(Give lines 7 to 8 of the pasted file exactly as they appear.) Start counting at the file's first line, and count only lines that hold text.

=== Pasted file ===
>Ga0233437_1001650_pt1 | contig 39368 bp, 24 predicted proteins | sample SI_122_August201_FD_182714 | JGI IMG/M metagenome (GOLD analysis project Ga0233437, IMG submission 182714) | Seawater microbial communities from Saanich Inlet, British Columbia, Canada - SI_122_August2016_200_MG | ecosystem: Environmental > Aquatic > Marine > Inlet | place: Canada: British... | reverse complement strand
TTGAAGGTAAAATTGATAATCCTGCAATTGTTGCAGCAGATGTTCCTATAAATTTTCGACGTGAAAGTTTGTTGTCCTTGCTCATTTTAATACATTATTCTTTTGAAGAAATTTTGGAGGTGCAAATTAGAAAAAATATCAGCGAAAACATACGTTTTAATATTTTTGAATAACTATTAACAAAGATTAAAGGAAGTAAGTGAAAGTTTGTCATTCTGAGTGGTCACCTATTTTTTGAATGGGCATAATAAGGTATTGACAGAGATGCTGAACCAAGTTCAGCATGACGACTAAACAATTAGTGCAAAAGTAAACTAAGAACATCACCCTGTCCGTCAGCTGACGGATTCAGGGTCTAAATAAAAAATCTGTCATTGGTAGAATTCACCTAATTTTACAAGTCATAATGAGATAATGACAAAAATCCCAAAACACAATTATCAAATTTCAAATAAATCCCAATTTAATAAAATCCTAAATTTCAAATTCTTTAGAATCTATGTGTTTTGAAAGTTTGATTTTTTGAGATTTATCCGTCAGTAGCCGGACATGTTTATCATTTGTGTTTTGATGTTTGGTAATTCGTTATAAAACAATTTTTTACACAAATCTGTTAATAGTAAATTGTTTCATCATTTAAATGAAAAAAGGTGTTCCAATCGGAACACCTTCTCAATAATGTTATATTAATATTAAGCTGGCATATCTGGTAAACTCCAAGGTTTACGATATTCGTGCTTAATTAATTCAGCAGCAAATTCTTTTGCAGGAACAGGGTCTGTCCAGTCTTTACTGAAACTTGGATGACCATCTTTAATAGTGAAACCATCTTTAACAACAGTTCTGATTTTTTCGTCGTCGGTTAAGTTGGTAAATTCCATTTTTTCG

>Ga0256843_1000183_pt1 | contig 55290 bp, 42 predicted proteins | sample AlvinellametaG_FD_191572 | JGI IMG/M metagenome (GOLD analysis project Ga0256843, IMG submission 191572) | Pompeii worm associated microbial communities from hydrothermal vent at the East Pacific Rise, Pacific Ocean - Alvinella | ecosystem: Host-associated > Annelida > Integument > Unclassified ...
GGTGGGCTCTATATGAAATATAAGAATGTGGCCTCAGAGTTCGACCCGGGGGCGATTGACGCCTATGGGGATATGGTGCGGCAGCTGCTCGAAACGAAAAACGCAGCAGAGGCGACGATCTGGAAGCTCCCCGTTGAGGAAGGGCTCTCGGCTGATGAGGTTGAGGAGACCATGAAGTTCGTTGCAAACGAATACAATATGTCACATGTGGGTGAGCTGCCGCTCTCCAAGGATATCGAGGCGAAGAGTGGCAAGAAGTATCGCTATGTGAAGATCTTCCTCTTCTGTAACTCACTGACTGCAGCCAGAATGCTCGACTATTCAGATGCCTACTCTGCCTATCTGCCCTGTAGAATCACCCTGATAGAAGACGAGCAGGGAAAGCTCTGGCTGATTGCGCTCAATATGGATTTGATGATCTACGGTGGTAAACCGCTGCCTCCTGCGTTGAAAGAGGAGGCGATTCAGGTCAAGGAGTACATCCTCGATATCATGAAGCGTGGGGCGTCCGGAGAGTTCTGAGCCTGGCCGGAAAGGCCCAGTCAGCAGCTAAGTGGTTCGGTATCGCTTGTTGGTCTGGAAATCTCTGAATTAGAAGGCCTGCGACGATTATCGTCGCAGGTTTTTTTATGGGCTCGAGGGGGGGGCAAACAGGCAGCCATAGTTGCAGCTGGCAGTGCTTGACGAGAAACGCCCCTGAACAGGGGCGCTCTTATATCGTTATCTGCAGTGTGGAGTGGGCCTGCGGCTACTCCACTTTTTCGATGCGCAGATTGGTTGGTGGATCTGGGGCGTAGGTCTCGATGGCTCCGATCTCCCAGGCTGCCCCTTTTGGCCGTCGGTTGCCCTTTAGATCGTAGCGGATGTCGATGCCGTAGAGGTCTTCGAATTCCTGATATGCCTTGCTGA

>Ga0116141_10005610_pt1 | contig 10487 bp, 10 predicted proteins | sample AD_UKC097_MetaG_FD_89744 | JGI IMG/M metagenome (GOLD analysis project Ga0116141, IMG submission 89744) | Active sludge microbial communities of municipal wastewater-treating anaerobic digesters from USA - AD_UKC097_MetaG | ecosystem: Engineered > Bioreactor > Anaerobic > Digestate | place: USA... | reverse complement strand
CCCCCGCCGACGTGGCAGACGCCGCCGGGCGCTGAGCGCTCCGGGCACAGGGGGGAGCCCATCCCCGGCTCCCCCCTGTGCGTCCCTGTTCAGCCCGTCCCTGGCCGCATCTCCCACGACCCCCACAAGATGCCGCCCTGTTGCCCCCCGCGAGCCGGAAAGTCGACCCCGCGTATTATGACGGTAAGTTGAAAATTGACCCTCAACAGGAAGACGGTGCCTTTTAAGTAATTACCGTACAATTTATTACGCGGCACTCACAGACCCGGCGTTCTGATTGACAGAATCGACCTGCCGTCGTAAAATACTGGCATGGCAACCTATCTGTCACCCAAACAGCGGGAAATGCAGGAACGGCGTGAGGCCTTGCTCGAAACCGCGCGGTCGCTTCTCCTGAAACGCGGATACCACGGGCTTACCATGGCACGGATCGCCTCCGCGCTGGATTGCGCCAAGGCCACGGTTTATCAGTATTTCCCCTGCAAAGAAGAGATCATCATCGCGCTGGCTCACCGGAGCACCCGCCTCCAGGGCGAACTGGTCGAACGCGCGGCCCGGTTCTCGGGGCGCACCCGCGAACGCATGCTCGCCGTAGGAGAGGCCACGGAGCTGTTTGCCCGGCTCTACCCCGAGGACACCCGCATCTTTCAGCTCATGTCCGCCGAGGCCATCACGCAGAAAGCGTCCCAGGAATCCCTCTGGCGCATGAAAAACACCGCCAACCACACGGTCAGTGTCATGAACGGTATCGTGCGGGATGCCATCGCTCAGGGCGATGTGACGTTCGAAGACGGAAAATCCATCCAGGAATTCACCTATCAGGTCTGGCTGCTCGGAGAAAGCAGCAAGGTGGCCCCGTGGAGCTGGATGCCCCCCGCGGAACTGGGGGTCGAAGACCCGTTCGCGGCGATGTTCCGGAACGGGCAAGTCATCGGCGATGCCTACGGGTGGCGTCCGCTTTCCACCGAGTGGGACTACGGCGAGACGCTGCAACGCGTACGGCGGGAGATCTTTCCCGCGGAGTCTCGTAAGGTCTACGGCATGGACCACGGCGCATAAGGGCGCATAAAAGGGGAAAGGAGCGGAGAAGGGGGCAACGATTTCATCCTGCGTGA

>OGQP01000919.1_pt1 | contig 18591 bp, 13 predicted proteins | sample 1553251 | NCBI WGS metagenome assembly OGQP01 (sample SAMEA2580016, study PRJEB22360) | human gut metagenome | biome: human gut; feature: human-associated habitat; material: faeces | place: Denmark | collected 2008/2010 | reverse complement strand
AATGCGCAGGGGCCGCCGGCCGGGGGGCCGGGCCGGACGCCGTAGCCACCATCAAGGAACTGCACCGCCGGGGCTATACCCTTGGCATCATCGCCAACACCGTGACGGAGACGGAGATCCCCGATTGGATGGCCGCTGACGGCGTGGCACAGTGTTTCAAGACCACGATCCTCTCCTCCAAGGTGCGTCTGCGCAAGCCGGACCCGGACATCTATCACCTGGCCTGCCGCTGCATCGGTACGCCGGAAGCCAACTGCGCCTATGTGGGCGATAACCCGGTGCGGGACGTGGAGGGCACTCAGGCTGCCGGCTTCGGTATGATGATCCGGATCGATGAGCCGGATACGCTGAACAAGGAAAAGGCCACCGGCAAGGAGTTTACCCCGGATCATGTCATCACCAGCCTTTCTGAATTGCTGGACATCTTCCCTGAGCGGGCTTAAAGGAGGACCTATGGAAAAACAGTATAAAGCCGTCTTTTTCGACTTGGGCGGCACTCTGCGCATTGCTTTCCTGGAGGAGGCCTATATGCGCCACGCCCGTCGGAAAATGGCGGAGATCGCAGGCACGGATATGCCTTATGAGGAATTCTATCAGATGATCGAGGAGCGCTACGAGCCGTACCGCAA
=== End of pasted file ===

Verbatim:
>OGQP01000919.1_pt1 | contig 18591 bp, 13 predicted proteins | sample 1553251 | NCBI WGS metagenome assembly OGQP01 (sample SAMEA2580016, study PRJEB22360) | human gut metagenome | biome: human gut; feature: human-associated habitat; material: faeces | place: Denmark | collected 2008/2010 | reverse complement strand
AATGCGCAGGGGCCGCCGGCCGGGGGGCCGGGCCGGACGCCGTAGCCACCATCAAGGAACTGCACCGCCGGGGCTATACCCTTGGCATCATCGCCAACACCGTGACGGAGACGGAGATCCCCGATTGGATGGCCGCTGACGGCGTGGCACAGTGTTTCAAGACCACGATCCTCTCCTCCAAGGTGCGTCTGCGCAAGCCGGACCCGGACATCTATCACCTGGCCTGCCGCTGCATCGGTACGCCGGAAGCCAACTGCGCCTATGTGGGCGATAACCCGGTGCGGGACGTGGAGGGCACTCAGGCTGCCGGCTTCGGTATGATGATCCGGATCGATGAGCCGGATACGCTGAACAAGGAAAAGGCCACCGGCAAGGAGTTTACCCCGGATCATGTCATCACCAGCCTTTCTGAATTGCTGGACATCTTCCCTGAGCGGGCTTAAAGGAGGACCTATGGAAAAACAGTATAAAGCCGTCTTTTTCGACTTGGGCGGCACTCTGCGCATTGCTTTCCTGGAGGAGGCCTATATGCGCCACGCCCGTCGGAAAATGGCGGAGATCGCAGGCACGGATATGCCTTATGAGGAATTCTATCAGATGATCGAGGAGCGCTACGAGCCGTACCGCAA